Gahanna-Jefferson Public Schools staff will learn various ways to keep students safe on May 13.
The Gahanna-Jefferson Board of Education approved a waiver request Feb. 14 through the Ohio Department of Education to use a 2012-13 instructional day for staff training concerning safety issues.
Scott Schmidt, executive director of business and school improvement, said the district will be partnering with Gahanna police and mental health professionals that day.
"We'll discuss what signs to look for, what help is available and best practices to avoid things," he said.
Although details are yet to be decided, Schmidt said, the district envisions about six different break-out sessions that staff will rotate through.
The training will include teaching staff, bus drivers, cooks and custodians.
He said staff will be at their home buildings half of the day to work with police, then personnel from multiple schools may join for additional sessions.
Schmidt said the schools have already been working with Gahanna police using Alert Lockdown Inform Counter Evacuate (ALICE) procedures.
They will be refreshed about that philosophy and protocols, he said.
Police Lt. Dan Williams said he was trained for ALICE about five years ago.
In elementary schools, he said, the philosophy of "flight and fight" is better than freezing to become a stagnant target for a gunman.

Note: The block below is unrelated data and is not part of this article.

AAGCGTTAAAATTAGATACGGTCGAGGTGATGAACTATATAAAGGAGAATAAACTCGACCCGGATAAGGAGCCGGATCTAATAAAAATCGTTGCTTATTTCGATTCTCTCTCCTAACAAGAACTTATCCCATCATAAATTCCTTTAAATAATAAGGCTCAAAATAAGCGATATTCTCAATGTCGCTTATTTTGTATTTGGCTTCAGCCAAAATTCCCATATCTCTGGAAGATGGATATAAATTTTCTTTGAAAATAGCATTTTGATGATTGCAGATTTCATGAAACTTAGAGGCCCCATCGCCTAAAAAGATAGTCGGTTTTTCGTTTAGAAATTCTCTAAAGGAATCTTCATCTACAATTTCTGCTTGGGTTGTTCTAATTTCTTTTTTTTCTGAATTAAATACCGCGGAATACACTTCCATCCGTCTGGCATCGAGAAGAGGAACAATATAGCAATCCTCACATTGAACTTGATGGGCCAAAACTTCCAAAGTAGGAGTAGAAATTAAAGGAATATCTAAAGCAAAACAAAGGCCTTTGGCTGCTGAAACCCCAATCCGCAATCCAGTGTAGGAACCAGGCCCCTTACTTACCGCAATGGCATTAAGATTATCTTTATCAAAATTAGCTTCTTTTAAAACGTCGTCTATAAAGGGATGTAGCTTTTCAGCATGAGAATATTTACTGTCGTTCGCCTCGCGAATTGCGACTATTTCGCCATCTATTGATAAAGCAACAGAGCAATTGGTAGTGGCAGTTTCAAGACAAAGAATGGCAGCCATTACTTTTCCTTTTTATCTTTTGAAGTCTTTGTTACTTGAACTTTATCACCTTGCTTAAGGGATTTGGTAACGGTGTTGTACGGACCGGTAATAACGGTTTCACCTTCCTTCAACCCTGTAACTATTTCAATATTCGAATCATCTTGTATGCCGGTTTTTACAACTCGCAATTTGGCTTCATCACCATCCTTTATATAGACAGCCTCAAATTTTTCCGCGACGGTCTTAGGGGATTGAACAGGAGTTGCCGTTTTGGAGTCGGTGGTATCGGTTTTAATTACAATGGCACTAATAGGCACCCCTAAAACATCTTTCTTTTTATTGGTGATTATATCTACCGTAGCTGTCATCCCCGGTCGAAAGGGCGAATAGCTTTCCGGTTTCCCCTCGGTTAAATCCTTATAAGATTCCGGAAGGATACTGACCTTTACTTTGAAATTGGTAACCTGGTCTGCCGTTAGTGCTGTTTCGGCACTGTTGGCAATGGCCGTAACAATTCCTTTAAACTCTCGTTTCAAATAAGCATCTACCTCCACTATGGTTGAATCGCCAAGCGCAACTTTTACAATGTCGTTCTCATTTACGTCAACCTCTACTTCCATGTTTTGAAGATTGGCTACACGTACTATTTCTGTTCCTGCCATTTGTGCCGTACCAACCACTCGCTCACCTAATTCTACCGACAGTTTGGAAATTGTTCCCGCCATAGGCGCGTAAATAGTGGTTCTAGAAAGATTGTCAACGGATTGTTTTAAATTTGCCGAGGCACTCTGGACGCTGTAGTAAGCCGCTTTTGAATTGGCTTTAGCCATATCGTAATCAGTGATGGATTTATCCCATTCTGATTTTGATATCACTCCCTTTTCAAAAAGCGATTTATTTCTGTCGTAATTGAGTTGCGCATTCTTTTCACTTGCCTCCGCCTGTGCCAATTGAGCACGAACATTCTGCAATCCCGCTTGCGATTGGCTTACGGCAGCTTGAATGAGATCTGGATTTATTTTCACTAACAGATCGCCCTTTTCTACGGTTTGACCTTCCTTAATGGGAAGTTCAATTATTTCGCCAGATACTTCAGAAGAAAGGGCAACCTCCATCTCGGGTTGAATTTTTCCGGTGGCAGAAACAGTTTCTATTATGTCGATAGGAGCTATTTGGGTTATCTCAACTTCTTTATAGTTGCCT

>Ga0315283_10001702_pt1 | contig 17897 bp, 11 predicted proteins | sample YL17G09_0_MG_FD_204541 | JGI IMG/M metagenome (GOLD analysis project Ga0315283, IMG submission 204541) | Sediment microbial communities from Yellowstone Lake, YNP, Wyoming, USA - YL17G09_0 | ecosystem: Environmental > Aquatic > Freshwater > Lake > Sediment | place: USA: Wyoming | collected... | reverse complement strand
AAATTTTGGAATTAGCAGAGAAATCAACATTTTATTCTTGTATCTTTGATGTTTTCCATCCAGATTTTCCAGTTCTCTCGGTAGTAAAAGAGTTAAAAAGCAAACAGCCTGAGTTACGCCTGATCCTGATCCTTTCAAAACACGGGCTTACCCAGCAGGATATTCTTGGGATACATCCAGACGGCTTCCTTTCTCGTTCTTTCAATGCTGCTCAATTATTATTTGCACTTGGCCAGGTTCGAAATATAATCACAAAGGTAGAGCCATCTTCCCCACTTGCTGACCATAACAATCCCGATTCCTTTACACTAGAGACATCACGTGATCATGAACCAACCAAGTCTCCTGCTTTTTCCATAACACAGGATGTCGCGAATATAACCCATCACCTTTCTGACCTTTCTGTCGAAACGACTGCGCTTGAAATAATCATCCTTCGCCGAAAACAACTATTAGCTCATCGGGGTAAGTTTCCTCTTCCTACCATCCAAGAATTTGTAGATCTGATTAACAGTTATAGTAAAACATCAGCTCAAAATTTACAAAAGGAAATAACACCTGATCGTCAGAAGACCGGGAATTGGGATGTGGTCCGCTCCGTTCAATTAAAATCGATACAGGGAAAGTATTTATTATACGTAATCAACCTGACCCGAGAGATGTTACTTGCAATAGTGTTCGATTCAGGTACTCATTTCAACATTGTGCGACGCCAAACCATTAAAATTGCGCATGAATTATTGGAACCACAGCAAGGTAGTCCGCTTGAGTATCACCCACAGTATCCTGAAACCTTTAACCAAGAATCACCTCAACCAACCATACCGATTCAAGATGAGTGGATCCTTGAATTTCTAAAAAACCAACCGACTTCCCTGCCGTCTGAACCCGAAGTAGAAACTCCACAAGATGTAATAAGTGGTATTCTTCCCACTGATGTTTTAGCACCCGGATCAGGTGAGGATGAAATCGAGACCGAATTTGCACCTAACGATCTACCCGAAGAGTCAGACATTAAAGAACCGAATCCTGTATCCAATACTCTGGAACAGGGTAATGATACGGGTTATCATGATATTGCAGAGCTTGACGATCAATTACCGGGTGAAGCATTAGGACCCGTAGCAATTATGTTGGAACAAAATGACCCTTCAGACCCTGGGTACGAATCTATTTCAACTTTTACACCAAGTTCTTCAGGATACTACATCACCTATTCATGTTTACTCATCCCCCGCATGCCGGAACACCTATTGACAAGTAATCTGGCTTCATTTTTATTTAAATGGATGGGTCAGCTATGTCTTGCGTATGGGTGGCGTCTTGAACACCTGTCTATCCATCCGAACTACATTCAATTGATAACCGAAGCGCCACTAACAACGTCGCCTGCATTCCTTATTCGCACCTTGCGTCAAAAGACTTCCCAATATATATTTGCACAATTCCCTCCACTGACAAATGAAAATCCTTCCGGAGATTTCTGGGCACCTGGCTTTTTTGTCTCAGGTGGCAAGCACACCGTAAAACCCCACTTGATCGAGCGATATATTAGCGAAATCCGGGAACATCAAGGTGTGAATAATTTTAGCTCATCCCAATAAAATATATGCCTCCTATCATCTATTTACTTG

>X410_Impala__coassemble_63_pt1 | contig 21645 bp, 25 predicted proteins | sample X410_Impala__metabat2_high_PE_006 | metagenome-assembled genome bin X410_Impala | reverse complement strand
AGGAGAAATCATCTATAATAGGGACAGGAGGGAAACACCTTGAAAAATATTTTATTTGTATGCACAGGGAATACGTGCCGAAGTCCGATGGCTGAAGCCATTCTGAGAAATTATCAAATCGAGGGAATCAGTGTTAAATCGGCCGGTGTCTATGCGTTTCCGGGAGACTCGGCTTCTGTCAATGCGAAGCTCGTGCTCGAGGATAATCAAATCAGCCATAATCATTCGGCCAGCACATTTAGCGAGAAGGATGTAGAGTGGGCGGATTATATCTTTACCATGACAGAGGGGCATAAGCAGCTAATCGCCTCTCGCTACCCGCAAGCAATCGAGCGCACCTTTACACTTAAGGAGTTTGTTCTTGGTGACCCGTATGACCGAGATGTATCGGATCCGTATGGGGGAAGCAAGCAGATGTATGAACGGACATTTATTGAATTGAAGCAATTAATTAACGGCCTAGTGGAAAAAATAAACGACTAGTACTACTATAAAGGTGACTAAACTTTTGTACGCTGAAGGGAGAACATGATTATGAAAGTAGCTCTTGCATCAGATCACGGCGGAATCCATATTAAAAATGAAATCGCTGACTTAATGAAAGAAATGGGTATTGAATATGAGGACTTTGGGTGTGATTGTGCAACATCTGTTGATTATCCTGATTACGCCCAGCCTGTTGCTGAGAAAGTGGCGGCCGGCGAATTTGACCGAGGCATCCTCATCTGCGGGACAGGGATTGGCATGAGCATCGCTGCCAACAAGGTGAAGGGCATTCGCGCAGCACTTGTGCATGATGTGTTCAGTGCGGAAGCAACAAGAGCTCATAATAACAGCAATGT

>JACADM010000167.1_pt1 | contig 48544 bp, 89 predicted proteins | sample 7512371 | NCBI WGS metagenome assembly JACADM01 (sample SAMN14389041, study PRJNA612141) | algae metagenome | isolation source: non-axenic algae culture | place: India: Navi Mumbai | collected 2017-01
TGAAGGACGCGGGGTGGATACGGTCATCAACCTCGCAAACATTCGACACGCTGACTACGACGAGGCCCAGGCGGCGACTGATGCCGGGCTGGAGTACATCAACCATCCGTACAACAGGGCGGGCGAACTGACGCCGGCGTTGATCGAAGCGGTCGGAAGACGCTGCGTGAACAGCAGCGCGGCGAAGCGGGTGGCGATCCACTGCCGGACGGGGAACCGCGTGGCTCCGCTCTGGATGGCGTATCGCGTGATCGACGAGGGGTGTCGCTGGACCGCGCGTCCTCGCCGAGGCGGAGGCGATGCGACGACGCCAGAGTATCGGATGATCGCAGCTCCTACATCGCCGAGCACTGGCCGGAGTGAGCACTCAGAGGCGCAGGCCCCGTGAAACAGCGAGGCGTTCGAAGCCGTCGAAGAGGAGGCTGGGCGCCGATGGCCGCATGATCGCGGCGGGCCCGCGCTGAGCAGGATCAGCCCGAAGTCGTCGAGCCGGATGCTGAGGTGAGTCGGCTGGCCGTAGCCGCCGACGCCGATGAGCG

Superintendent Francis Scruci said the safety training is just one component of the district's safety plan.
He said there's the physical component that includes buzzers and panic alarms at buildings. "There are also procedures and constantly working with the police department and mental health services," he added.
While the issue of guns became a debated topic about safety during Scruci's Feb. 7 Straight Talk, he said, the real issue is getting mental health services to those who need them.
"I'll be coming to the board with a recommendation to meet those needs," he said.
Middle School East Principal Brad Barboza reported to the board that his building is continuing to conduct safety drills.
"We try to have them be more realistic," he said. "For our next drill, we'll have a police officer dressed in civilian clothes. He'll come in with no sign or badge."
Barboza said the civilian will linger around the building and see how many times staff confronts him.
"After we do that 5 or 10 minutes, the police officer will have a teacher start an inside threat lockdown drill."
Royal Manor Elementary Principal Rick Oxley said school safety also remains a primary concern at his building.
"We've had a parent meeting and staff meetings," he said. "We've been doing scenario-based practice drills."
In addition to a recommendation for personnel to meet mental health needs, Scruci said, he will bring a recommendation next month for more instructional coaches.
He said the recommendation will be part of a district restructuring plan.
"As a district we've plateaued because we don't have enough help in the classroom," Scruci said. "The most important thing we need is instructional coaches. I'll recommend an increase in instructional coaches next month. We'll focus on raising standards for the district."